Hu Jintao

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An extraordinary thing happened in China at the final meeting of the party congress over the weekend. Hu Jintao, the previous president of China, was sitting next to President Xi Jinping when two men approached from the rear. Hu rose and appeared increasingly surprised and then alarmed. A few others sitting at the lead table also appeared openly surprised, while most seemed unconcerned or were blank-faced out of discipline. Hu was escorted behind Xi, who appeared as if nothing significant was happening. It seemed to me that Xi did finally glance at him, I think with a look of contempt, but that is likely not the case, as the point of this drama seemed to be that dismissing Hu was routine. Although videos of Hu’s departure could be viewed around the world, they did not appear in China. The Chinese now have said, however, that Hu was not feeling well.

This is not the way party congresses have typically been covered in China. In the past, they were a carefully framed portrayal of the absolute unity of the Chinese Communist Party. Every public element was controlled, with no spontaneity permitted, let alone drama of this sort.

Hu may have had to go to the bathroom and needed help, or it may have been some other prosaic event. But I doubt that would require a national blackout. It is always difficult to interpret actions involving individuals. My view of the world is that individuals are defined by the world, not the other way around. So let me take a shot at seeing how China created the television drama we all saw.

The economic crisis of the past two years had to have created political divisions. After Mao, China was defined by consistent and massive growth. There was an expectation in China, shared by much of the world, that the Chinese economic miracle would continue for a long time, making China a great power.

A second problem was the South China Sea and the inability of the Chinese military to break out of America’s effective blockade. There was much talk in China and elsewhere about the surging power of China’s military and particularly its navy, but there were no actions taken that demonstrated that power. The alliance with Russia proved another serious misjudgment.

Xi came to power at the height of the Chinese growth surge. He also came to power on what appeared to be the dawning of Chinese military power. In all of this, he was attempting to surpass his predecessor, Hu Jintao. Hu had built the economy and the military and had made China into an economic presence. Xi was going to make China an economic, military and global force. It didn’t happen. During Xi’s most recent term, all of these hopes seemed to shatter.

Hu was a symbol of what China was going to become. Xi is the symbol of what China did not become. Hu, as a former successful leader of China, hovered over him, and every time Hu spoke, Xi felt the tremors. I don’t know what went on in the Chinese Politburo. Hu may have criticized Xi, as a president who succeeded when success was easy. Xi may have rejected what was said, claiming that success had become more difficult to achieve and that Hu, in his place, would do very poorly indeed. Or perhaps no words had to be exchanged, because Xi understood that he was being measured against Hu. Perhaps Hu was organizing a coup or allowing himself to become the coup’s symbol, and Xi felt he had to contain him with a very public act so that the country knew where power lay. And more important, maybe Xi wanted to frighten any enemies from acting, by showing them what could happen.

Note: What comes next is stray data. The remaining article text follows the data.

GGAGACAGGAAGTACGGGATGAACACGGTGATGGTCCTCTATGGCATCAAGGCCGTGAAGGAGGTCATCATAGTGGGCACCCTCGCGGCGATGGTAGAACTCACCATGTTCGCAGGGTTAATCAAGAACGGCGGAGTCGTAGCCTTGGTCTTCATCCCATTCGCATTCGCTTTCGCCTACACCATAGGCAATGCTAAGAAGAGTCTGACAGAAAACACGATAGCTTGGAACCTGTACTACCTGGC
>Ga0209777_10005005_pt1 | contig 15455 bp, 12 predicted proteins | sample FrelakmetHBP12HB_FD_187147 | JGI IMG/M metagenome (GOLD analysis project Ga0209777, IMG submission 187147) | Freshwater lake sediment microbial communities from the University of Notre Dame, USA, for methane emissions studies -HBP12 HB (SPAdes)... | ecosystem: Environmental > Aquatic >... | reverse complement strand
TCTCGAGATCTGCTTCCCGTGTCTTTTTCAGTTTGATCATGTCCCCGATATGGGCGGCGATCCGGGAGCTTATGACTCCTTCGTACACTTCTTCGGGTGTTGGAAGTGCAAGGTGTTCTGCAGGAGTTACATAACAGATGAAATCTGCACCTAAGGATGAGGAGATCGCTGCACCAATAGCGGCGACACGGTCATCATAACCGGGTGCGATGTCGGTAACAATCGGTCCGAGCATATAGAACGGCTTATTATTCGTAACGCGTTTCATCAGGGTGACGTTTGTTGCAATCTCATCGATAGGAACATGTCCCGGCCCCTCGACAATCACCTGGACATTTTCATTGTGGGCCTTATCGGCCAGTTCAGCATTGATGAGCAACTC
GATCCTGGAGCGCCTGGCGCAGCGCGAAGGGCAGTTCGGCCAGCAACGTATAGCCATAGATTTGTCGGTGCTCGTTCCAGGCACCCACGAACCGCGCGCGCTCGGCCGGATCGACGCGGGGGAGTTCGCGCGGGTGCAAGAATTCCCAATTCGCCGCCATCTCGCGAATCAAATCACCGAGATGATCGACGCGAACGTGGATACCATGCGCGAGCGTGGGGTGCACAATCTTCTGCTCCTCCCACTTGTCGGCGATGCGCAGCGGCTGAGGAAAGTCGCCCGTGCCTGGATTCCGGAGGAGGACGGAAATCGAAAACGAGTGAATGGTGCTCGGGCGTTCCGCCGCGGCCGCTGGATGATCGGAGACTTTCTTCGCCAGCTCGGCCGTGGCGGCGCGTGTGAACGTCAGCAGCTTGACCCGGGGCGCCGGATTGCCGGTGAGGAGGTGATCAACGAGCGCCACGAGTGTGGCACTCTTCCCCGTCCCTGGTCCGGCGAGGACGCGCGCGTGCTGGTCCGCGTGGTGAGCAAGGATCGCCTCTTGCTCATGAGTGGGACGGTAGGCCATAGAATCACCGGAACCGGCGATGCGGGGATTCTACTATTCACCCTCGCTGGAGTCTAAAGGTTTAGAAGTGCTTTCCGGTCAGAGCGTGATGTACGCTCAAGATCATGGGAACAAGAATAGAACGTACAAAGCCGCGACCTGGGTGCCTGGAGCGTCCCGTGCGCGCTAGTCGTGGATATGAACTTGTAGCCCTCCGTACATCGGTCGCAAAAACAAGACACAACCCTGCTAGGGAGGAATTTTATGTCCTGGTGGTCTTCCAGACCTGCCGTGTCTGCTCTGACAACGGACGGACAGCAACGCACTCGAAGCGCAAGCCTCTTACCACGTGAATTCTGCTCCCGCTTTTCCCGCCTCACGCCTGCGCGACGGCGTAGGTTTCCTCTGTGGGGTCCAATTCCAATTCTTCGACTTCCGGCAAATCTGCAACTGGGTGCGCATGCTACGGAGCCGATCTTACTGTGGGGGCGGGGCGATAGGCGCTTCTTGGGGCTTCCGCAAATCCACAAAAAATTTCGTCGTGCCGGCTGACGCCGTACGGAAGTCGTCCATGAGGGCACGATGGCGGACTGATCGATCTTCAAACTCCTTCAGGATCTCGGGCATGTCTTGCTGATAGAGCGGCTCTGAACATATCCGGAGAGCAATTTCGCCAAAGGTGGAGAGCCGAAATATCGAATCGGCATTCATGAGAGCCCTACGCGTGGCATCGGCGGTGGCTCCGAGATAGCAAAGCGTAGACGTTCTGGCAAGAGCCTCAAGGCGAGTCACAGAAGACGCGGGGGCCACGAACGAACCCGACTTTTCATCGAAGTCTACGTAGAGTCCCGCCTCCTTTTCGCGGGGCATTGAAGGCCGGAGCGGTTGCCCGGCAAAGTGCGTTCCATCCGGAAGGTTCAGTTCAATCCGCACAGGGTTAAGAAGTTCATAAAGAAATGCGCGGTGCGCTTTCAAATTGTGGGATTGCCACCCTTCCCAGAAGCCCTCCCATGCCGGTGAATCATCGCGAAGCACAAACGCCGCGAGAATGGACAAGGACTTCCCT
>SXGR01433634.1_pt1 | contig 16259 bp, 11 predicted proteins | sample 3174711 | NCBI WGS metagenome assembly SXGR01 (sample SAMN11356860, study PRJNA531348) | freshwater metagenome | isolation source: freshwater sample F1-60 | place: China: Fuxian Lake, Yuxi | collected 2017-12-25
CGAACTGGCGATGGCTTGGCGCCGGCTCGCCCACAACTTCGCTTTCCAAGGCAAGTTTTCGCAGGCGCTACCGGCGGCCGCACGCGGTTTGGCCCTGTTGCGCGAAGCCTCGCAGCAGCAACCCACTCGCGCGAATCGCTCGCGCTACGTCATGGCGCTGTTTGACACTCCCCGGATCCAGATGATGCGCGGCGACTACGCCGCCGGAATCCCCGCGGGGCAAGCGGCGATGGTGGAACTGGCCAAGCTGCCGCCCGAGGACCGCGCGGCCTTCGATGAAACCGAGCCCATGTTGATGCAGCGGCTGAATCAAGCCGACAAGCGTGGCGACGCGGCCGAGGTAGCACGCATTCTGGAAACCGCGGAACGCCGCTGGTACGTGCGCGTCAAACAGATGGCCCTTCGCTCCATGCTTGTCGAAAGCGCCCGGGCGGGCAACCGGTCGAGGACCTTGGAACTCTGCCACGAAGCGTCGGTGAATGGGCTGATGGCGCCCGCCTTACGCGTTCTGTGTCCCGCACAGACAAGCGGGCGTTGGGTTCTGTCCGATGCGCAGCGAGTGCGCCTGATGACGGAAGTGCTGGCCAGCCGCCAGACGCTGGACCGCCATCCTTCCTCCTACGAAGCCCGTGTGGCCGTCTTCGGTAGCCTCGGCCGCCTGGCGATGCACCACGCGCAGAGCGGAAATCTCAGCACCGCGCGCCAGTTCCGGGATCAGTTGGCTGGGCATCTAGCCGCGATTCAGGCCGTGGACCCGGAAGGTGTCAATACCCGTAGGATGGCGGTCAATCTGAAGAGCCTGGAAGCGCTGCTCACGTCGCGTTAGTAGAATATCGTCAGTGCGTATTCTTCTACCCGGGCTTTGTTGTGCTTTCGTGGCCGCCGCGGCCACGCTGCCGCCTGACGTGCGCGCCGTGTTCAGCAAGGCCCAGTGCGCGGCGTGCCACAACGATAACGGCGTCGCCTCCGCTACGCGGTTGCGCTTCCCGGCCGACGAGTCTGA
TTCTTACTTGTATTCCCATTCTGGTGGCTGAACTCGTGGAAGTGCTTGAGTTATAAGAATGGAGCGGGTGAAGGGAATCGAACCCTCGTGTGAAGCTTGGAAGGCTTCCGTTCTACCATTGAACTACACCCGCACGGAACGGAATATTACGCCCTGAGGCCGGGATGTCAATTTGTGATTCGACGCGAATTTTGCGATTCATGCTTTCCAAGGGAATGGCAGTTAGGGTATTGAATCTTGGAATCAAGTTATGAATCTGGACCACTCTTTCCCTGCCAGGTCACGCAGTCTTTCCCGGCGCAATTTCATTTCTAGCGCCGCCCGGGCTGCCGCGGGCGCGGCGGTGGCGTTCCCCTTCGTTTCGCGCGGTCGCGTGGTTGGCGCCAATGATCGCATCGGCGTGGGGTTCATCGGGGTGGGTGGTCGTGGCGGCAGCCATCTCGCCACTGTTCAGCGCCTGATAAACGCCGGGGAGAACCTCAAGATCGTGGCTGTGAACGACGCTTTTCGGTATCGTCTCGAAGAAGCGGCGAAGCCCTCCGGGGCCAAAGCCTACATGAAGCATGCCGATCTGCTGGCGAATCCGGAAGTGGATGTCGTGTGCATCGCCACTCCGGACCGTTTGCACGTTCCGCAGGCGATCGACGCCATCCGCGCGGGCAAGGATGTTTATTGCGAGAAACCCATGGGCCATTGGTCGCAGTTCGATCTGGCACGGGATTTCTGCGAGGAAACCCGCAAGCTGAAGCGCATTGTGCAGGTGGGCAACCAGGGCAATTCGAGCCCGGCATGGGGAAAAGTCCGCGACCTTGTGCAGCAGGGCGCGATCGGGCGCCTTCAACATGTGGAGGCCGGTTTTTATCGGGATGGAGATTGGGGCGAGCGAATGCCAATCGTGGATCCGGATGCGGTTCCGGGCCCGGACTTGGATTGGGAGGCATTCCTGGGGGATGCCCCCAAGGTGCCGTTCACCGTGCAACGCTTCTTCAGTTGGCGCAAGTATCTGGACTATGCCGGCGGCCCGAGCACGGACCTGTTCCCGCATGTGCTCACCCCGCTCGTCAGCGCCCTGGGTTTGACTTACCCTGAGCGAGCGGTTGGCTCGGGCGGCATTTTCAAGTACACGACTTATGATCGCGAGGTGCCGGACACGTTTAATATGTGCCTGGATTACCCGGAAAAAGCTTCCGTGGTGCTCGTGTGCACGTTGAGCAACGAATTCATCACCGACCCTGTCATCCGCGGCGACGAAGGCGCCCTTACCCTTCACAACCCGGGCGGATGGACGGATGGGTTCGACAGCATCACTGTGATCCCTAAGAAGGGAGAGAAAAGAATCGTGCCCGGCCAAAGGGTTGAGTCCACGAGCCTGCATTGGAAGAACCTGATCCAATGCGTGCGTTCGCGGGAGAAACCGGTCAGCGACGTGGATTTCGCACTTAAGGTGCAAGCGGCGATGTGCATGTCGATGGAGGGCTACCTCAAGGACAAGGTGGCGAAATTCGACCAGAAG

It’s hard to understand precisely what happened, but it’s easy to understand what brought us to this place. This is politics, and failure, no matter how good the excuse, is unforgiving. Xi chose to act where success would redeem him. Of course, it is possible that a battle is now raging in secret over Xi’s action. He acted, it seems, without the senior staff being told. If so, they may fear for themselves next and move on Xi. But then Xi may have anticipated this. And so the murky world of Chinese politics has yielded us a coup against a retired president. It was the act of a worried man. He will be worried until the next act.

George Friedman

George Friedman is an internationally recognized geopolitical forecaster and strategist on international affairs and the founder and chairman of Geopolitical Futures.

Dr. Friedman is also a New York Times bestselling author. His most recent book, THE STORM BEFORE THE CALM: America’s Discord, the Coming Crisis of the 2020s, and the Triumph Beyond, published February 25, 2020 describes how “the United States periodically reaches a point of crisis in which it appears to be at war with itself, yet after an extended period it reinvents itself, in a form both faithful to its founding and radically different from what it had been.” The decade 2020-2030 is such a period which will bring dramatic upheaval and reshaping of American government, foreign policy, economics, and culture.

His most popular book, The Next 100 Years, is kept alive by the prescience of its predictions. Other best-selling books include Flashpoints: The Emerging Crisis in Europe, The Next Decade, America’s Secret War, The Future of War and The Intelligence Edge. His books have been translated into more than 20 languages.

Dr. Friedman has briefed numerous military and government organizations in the United States and overseas and appears regularly as an expert on international affairs, foreign policy and intelligence in major media. For almost 20 years before resigning in May 2015, Dr. Friedman was CEO and then chairman of Stratfor, a company he founded in 1996. Friedman received his bachelor’s degree from the City College of the City University of New York and holds a doctorate in government from Cornell University.